In June 2012, Sonke Gender Justice Network, Promundo-US and the Institute for Mental Health of Goma implemented the International Men and Gender Equality Survey (IMAGES) in Goma, North Kivu, DRC.
A total of 708 men and 754 women between the ages of 18-59 were interviewed in: (1) rural areas outside Goma; (2) Goma proper; (3) an internally displaced persons (IDP) camp; and (4) a military base near Goma (with officers, enlisted men and wives of military personnel). Qualitative research consisted of eight focus group discussions (four with men and four with women with a total of 40 men and 51 women) and 24 in-depth individual interviews (10 with men, 14 with women).
While many studies and efforts have been carried out to empower women and assist them in recovering from rape, fewer have examined the impact of disempowerment on men and on how gender relations are affected by conflict. Moreover, several studies recommend the need to include men and boys in initiatives to promote gender equality and end SGBV in the DRC.
This study seeks to provide a nuanced understanding of how gendered relations are affected by conflict and in turn inform the urgent need for social development, humanitarian and human rights responses. It is part of efforts by Promundo and the Sonke Gender Justice Network to engage men – alongside women — as change agents and activists in ending impunity around SGBV and promoting gender justice and social justice.
The findings are quite alarming—across many different issues:
Men report high levels of rape perpetration, inequitable attitudes about gender and high acceptance of rape myths. Fully 37% of men surveyed reported having raped a woman. The survey results reveal that a majority of men surveyed continue to hold attitudes and beliefs about gender that directly contribute to high levels of sexual violence. For instance, nearly a third of men believed that women sometimes want to be raped and that when a woman is raped she may enjoy it. Nearly half of all men surveyed think that if a woman doesn’t physically resist when forced to have sex that it is not rape, and, disturbingly, given the very high levels of rape in war, nearly half of all men surveyed said that men should reject his wife if she has been raped.
48% of men report ever carrying out any form of physical violence (GBV) against a female partner, while 53% of women report ever having experienced GBV (from a male partner). Among men who were forced to leave their home during the conflict, 50% report perpetrating GBV. Among men who were not forced to leave their home 37.3% reported perpetrating GBV; this difference was statistically significant at p=.027.
While sexual violence during conflict has received far more attention, than sexual violence outside conflict, the survey confirms high degrees of rape-supportive attitudes among men, affirming in many ways the perceived normality of rape, as seen in Table 14.
Table 14: Men’s opinions about rape
|% who agree|
|A woman who is raped has provoked this by her own attitude||31.7|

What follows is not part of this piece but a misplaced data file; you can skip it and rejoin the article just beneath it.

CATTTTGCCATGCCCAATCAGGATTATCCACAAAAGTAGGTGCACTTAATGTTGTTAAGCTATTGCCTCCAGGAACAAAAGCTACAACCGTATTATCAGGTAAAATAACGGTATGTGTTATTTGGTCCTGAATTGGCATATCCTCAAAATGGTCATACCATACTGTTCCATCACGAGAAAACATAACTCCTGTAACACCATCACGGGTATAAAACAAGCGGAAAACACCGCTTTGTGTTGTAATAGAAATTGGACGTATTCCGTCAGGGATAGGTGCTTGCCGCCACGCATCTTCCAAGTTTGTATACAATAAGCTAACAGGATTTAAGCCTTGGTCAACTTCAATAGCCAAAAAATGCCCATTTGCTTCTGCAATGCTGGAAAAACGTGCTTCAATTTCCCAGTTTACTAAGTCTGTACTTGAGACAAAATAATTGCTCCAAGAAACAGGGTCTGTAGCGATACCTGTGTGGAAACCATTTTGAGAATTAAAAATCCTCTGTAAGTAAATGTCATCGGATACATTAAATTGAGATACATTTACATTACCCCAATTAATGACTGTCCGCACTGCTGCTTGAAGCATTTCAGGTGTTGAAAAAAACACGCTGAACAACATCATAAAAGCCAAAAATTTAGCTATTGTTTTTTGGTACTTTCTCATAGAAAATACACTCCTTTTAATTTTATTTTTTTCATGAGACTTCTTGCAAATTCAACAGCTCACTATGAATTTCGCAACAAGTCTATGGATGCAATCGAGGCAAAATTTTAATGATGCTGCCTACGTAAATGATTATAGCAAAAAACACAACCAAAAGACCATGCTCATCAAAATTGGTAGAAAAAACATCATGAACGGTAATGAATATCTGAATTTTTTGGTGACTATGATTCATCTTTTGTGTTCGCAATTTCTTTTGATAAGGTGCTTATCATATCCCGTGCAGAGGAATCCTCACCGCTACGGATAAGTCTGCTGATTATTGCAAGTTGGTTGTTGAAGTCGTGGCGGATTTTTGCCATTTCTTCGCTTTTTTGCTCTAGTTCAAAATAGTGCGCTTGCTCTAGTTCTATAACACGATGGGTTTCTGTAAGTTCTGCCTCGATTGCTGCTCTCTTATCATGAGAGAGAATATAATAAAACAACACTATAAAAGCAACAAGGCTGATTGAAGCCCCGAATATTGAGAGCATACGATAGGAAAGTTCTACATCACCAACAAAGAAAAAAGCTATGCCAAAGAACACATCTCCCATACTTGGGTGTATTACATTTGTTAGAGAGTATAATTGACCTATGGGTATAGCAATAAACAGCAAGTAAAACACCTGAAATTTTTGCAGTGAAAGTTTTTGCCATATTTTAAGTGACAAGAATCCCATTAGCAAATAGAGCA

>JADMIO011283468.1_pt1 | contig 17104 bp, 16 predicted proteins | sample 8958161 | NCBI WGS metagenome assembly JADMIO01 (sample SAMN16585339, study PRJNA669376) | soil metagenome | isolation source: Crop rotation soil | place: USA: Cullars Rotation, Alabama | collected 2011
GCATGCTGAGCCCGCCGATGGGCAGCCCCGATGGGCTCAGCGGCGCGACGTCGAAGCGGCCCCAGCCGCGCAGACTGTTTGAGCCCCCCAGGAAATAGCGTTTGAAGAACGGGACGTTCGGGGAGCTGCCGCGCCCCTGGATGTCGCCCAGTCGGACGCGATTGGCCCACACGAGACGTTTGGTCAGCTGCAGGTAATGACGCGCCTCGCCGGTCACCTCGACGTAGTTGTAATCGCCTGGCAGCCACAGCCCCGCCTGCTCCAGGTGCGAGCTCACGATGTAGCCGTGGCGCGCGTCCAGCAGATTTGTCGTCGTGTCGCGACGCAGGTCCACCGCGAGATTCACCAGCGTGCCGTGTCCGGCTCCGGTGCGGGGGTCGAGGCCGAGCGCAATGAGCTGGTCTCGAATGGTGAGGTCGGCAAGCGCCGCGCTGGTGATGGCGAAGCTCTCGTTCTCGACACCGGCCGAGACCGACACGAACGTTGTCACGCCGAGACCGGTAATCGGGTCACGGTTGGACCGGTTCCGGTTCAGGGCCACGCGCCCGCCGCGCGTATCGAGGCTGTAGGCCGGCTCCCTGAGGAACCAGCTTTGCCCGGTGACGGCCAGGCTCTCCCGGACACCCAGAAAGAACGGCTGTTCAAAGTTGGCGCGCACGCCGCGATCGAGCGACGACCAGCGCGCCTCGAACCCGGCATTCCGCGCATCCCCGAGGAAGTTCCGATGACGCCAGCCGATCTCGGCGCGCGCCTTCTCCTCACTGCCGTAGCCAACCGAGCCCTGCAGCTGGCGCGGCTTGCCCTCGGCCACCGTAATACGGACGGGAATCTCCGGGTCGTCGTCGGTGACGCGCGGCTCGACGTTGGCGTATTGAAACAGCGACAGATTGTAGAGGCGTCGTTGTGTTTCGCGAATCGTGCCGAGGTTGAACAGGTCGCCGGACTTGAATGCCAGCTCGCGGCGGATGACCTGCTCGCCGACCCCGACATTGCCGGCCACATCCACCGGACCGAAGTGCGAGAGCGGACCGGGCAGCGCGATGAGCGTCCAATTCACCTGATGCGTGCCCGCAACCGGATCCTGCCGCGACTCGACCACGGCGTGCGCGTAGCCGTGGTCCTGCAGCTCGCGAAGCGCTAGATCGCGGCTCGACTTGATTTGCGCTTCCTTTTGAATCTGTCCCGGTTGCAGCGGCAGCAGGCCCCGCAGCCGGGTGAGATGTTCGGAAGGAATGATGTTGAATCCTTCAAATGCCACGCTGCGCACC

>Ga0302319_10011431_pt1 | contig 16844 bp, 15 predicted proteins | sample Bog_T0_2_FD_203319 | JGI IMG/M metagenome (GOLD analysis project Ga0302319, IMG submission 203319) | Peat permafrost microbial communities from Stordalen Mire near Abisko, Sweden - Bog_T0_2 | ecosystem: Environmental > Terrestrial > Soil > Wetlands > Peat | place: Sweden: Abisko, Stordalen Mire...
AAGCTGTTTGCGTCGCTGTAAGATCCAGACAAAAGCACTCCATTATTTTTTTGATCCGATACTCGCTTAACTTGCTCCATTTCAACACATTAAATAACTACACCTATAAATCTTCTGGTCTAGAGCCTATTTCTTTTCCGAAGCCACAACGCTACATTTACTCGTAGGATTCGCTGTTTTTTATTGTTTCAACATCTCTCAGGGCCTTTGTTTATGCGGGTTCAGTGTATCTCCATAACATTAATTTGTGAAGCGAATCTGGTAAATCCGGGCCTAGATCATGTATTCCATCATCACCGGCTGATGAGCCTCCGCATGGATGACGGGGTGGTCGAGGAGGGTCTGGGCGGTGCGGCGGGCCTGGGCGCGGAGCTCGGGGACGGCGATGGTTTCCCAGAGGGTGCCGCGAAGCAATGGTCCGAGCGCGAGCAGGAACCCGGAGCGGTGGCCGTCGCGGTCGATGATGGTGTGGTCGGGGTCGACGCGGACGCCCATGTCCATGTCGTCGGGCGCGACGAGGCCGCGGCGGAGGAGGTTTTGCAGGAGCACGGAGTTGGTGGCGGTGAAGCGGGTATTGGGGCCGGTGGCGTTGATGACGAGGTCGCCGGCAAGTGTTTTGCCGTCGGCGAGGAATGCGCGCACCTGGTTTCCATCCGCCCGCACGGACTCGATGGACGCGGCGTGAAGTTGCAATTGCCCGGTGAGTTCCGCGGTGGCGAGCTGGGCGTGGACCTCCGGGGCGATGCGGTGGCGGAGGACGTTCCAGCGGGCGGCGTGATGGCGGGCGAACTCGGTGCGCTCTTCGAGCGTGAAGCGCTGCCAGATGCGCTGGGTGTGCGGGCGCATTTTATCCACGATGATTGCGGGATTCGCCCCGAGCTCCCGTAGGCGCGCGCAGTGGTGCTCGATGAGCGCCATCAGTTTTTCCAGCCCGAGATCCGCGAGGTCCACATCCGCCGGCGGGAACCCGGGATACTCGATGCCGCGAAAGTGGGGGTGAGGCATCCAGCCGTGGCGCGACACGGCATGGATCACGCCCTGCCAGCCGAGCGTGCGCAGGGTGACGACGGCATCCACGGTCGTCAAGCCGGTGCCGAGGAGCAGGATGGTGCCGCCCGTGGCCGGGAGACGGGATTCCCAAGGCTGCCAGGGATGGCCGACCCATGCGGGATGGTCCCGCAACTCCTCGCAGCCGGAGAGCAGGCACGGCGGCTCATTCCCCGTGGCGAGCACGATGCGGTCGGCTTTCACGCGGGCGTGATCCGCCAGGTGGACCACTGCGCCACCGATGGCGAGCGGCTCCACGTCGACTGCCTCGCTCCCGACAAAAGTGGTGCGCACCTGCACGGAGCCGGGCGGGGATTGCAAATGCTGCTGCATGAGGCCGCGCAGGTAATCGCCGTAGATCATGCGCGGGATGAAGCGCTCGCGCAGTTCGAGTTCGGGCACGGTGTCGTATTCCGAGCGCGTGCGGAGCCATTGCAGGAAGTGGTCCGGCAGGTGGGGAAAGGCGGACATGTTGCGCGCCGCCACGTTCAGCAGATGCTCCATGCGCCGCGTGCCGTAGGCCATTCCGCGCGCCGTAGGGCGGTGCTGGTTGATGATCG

|Sometimes, women want to be raped||27.9|
|A man can force a woman to have sex and she may enjoy it||27.3|
|When a woman does not show physical resistance when she is forced to have sex, you cannot speak of rape||42.7|
|A men should reject his wife when she has been raped||43.4|
|A woman who does not dress decently is asking to be raped||74.8|
|Women deserve some times to be beaten||61.4|
|Women should accept partner violence to keep the family together||64.9|
Similarly, in qualitative interviews, men openly shared their opinions about the “right to have sex” with their female partner even if she refuses; most men did not consider it to be rape to force their wives to have sex with them. Other men took any “provocation” by a woman to mean that she wanted sex. One man (age 58) related the account of a young girl (under age 18) who entered his shop and asked for water. He said that her voice provoked him:
“When a girl is asking for water I such a way, she wants sex. So I took her in the middle of my shop, I think she liked it, because her body accepted me to enter.”
At least half of the population lives below the absolute poverty line (less than one US dollar per day). Men and women in military camps had the highest income, followed by those living in Goma city, then rural-based, and, last, those in the IDP camp. The high number of missing cases suggests the large number of respondents who have no monetary income.
Hunger is an all too common daily reality for respondents. 40% of men and 43% of women have only one meal a day, while 12% of women and 11% men have only one meal every two days. As in the case of income, respondents from the military base had the highest rate of having daily meals while residents in IDP camps had the lowest rates.
Men’s Reports of Economic Stress
 The principal investigator was Henny Slegh, Regional Coordinator, Great Lakes Region, Promundo, with additional coordination provided by Gary Barker of Promundo and Tim Shand of Sonke. Benoit Ruratotoye, of the Goma Institute for Mental Health and consultant to Promundo, provided research assistance. Marci Eads provided assistance in data analysis. Henny Slegh and Gary Barker are the main authors of this report. Funding for the study was provided by the Swedish International Development Agency (SIDA).
 Slegh, H., Barker, G., Ruratotoye, B. & Shand, T. (2012). Gender Relations, Sexual Violence and the Effects of Conflict on Women and Men in North Kivu, Eastern Democratic Republic of Congo: Preliminary Results of the International Men and Gender Equality Survey (IMAGES). Sonke Gender Justice Network and Promundo-US: Cape Town, South Africa, and Washington, DC.